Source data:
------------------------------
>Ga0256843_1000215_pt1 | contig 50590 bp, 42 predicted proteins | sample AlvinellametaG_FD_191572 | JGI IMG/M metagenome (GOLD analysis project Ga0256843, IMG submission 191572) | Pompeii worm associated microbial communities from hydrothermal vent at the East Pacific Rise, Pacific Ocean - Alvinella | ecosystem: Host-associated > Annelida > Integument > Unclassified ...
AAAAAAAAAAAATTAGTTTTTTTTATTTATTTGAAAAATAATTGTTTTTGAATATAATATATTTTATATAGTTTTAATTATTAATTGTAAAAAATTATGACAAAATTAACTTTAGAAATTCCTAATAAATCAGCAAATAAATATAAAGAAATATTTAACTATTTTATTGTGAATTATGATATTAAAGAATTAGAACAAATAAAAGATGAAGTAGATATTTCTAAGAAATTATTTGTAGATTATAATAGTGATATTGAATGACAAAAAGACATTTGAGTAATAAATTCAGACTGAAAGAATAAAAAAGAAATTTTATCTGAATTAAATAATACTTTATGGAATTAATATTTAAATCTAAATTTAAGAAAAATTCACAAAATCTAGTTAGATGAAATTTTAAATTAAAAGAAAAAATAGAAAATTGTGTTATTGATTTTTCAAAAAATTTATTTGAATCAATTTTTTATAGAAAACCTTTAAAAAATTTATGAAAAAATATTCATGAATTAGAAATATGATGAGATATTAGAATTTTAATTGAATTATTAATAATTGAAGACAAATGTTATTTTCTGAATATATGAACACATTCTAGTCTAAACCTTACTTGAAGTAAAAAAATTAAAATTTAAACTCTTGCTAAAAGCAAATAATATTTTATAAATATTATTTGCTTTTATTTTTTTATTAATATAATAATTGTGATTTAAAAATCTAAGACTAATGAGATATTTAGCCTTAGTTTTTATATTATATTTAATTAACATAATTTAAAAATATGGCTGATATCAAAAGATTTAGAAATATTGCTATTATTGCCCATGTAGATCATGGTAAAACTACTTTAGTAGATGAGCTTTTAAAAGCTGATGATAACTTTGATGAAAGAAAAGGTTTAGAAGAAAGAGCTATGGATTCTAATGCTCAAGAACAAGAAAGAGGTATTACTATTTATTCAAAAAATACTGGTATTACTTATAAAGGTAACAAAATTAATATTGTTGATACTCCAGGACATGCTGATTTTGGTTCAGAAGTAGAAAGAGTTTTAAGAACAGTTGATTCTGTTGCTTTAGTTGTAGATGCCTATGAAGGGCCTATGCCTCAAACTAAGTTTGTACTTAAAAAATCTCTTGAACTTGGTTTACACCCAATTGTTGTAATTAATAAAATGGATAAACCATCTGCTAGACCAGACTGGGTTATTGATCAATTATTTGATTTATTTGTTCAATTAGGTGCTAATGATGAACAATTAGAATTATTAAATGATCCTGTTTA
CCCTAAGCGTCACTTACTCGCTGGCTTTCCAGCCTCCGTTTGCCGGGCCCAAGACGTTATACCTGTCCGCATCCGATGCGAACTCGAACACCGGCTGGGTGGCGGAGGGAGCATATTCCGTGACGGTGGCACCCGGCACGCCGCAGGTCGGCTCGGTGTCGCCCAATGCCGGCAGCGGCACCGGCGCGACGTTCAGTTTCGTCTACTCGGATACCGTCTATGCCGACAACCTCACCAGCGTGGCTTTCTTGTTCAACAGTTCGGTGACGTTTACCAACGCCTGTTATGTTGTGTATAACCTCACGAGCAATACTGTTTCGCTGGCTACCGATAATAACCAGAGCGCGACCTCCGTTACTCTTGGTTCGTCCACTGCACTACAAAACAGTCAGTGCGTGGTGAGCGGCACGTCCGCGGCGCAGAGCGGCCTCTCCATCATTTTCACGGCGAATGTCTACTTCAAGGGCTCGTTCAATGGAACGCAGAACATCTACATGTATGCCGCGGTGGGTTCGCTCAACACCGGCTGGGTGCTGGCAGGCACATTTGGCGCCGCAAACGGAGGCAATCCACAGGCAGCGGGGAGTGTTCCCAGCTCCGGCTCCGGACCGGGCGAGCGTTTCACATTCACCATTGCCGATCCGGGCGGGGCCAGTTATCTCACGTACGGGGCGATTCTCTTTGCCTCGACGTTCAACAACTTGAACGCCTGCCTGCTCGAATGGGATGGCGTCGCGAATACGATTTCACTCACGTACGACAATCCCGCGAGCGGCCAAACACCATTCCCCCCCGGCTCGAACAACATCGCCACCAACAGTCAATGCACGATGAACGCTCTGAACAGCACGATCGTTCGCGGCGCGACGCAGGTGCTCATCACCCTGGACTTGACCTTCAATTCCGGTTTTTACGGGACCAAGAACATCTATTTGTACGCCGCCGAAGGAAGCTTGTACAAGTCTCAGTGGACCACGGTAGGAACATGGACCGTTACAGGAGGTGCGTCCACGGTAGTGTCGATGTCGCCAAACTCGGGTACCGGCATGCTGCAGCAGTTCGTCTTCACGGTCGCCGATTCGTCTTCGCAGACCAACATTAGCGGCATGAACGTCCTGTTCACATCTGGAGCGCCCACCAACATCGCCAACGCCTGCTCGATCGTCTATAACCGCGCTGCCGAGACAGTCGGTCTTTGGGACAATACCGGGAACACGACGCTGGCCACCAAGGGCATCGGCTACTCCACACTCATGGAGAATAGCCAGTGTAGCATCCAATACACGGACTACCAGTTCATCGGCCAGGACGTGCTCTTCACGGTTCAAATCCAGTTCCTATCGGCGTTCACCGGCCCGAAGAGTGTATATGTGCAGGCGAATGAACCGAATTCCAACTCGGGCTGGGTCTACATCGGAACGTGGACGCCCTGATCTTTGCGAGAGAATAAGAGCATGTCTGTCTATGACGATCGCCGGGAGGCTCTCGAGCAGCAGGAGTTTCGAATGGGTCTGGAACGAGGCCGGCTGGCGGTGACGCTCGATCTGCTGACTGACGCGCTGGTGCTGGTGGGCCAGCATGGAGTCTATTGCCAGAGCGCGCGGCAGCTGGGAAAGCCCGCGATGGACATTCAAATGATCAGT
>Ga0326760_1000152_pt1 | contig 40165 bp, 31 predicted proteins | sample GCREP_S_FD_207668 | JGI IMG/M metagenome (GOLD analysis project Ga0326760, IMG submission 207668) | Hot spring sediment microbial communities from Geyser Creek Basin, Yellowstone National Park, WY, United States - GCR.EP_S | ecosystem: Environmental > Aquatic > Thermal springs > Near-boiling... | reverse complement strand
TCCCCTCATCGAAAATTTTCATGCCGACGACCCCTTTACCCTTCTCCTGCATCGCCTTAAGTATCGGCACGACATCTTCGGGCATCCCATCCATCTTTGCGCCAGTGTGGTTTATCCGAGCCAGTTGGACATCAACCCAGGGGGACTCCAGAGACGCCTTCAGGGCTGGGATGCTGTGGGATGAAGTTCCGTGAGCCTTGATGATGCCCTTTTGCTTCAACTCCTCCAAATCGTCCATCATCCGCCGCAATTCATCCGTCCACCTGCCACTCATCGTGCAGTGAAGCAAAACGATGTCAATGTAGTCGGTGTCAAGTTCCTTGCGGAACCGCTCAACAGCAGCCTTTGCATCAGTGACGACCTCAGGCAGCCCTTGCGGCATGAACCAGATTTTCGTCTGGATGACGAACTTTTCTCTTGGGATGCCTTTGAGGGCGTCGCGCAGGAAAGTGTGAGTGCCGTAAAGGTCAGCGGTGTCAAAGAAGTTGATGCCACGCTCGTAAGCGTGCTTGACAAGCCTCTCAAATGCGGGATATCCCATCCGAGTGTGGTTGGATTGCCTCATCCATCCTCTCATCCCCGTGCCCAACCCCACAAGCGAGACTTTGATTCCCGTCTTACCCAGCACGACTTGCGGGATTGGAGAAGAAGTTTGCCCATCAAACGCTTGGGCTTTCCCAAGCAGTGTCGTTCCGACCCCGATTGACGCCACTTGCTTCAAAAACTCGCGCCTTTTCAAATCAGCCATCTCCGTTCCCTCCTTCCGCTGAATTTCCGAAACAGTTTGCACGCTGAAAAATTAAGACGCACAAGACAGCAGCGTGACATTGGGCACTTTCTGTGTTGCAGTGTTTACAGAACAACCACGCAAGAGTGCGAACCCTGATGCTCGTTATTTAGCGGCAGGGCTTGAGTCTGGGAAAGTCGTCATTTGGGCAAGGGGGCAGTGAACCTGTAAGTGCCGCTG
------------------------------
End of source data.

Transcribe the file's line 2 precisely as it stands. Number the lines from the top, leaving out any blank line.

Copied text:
AAAAAAAAAAAATTAGTTTTTTTTATTTATTTGAAAAATAATTGTTTTTGAATATAATATATTTTATATAGTTTTAATTATTAATTGTAAAAAATTATGACAAAATTAACTTTAGAAATTCCTAATAAATCAGCAAATAAATATAAAGAAATATTTAACTATTTTATTGTGAATTATGATATTAAAGAATTAGAACAAATAAAAGATGAAGTAGATATTTCTAAGAAATTATTTGTAGATTATAATAGTGATATTGAATGACAAAAAGACATTTGAGTAATAAATTCAGACTGAAAGAATAAAAAAGAAATTTTATCTGAATTAAATAATACTTTATGGAATTAATATTTAAATCTAAATTTAAGAAAAATTCACAAAATCTAGTTAGATGAAATTTTAAATTAAAAGAAAAAATAGAAAATTGTGTTATTGATTTTTCAAAAAATTTATTTGAATCAATTTTTTATAGAAAACCTTTAAAAAATTTATGAAAAAATATTCATGAATTAGAAATATGATGAGATATTAGAATTTTAATTGAATTATTAATAATTGAAGACAAATGTTATTTTCTGAATATATGAACACATTCTAGTCTAAACCTTACTTGAAGTAAAAAAATTAAAATTTAAACTCTTGCTAAAAGCAAATAATATTTTATAAATATTATTTGCTTTTATTTTTTTATTAATATAATAATTGTGATTTAAAAATCTAAGACTAATGAGATATTTAGCCTTAGTTTTTATATTATATTTAATTAACATAATTTAAAAATATGGCTGATATCAAAAGATTTAGAAATATTGCTATTATTGCCCATGTAGATCATGGTAAAACTACTTTAGTAGATGAGCTTTTAAAAGCTGATGATAACTTTGATGAAAGAAAAGGTTTAGAAGAAAGAGCTATGGATTCTAATGCTCAAGAACAAGAAAGAGGTATTACTATTTATTCAAAAAATACTGGTATTACTTATAAAGGTAACAAAATTAATATTGTTGATACTCCAGGACATGCTGATTTTGGTTCAGAAGTAGAAAGAGTTTTAAGAACAGTTGATTCTGTTGCTTTAGTTGTAGATGCCTATGAAGGGCCTATGCCTCAAACTAAGTTTGTACTTAAAAAATCTCTTGAACTTGGTTTACACCCAATTGTTGTAATTAATAAAATGGATAAACCATCTGCTAGACCAGACTGGGTTATTGATCAATTATTTGATTTATTTGTTCAATTAGGTGCTAATGATGAACAATTAGAATTATTAAATGATCCTGTTTA